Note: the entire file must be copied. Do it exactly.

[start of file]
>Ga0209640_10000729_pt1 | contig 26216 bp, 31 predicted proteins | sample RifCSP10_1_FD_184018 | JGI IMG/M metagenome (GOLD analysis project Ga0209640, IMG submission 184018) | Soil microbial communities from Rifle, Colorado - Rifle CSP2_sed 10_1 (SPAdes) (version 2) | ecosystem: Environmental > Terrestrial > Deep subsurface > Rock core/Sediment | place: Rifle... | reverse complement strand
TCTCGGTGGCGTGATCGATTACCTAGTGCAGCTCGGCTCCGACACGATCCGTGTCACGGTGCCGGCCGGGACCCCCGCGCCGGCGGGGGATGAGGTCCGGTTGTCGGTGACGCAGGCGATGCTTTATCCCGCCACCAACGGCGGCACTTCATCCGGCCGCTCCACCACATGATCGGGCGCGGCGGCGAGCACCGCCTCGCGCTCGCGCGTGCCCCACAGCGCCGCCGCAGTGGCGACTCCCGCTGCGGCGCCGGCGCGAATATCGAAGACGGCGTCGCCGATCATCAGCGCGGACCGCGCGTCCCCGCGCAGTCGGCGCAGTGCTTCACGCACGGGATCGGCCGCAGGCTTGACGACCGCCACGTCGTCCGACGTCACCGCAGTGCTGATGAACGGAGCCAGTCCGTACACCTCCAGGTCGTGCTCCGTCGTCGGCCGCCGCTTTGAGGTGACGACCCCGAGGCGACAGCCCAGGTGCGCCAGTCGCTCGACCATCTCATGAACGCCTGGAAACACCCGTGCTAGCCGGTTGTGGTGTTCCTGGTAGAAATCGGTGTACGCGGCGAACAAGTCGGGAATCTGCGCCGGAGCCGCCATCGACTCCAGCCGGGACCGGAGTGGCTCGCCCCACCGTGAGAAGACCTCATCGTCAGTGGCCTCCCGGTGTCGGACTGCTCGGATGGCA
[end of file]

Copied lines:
>Ga0209640_10000729_pt1 | contig 26216 bp, 31 predicted proteins | sample RifCSP10_1_FD_184018 | JGI IMG/M metagenome (GOLD analysis project Ga0209640, IMG submission 184018) | Soil microbial communities from Rifle, Colorado - Rifle CSP2_sed 10_1 (SPAdes) (version 2) | ecosystem: Environmental > Terrestrial > Deep subsurface > Rock core/Sediment | place: Rifle... | reverse complement strand
TCTCGGTGGCGTGATCGATTACCTAGTGCAGCTCGGCTCCGACACGATCCGTGTCACGGTGCCGGCCGGGACCCCCGCGCCGGCGGGGGATGAGGTCCGGTTGTCGGTGACGCAGGCGATGCTTTATCCCGCCACCAACGGCGGCACTTCATCCGGCCGCTCCACCACATGATCGGGCGCGGCGGCGAGCACCGCCTCGCGCTCGCGCGTGCCCCACAGCGCCGCCGCAGTGGCGACTCCCGCTGCGGCGCCGGCGCGAATATCGAAGACGGCGTCGCCGATCATCAGCGCGGACCGCGCGTCCCCGCGCAGTCGGCGCAGTGCTTCACGCACGGGATCGGCCGCAGGCTTGACGACCGCCACGTCGTCCGACGTCACCGCAGTGCTGATGAACGGAGCCAGTCCGTACACCTCCAGGTCGTGCTCCGTCGTCGGCCGCCGCTTTGAGGTGACGACCCCGAGGCGACAGCCCAGGTGCGCCAGTCGCTCGACCATCTCATGAACGCCTGGAAACACCCGTGCTAGCCGGTTGTGGTGTTCCTGGTAGAAATCGGTGTACGCGGCGAACAAGTCGGGAATCTGCGCCGGAGCCGCCATCGACTCCAGCCGGGACCGGAGTGGCTCGCCCCACCGTGAGAAGACCTCATCGTCAGTGGCCTCCCGGTGTCGGACTGCTCGGATGGCA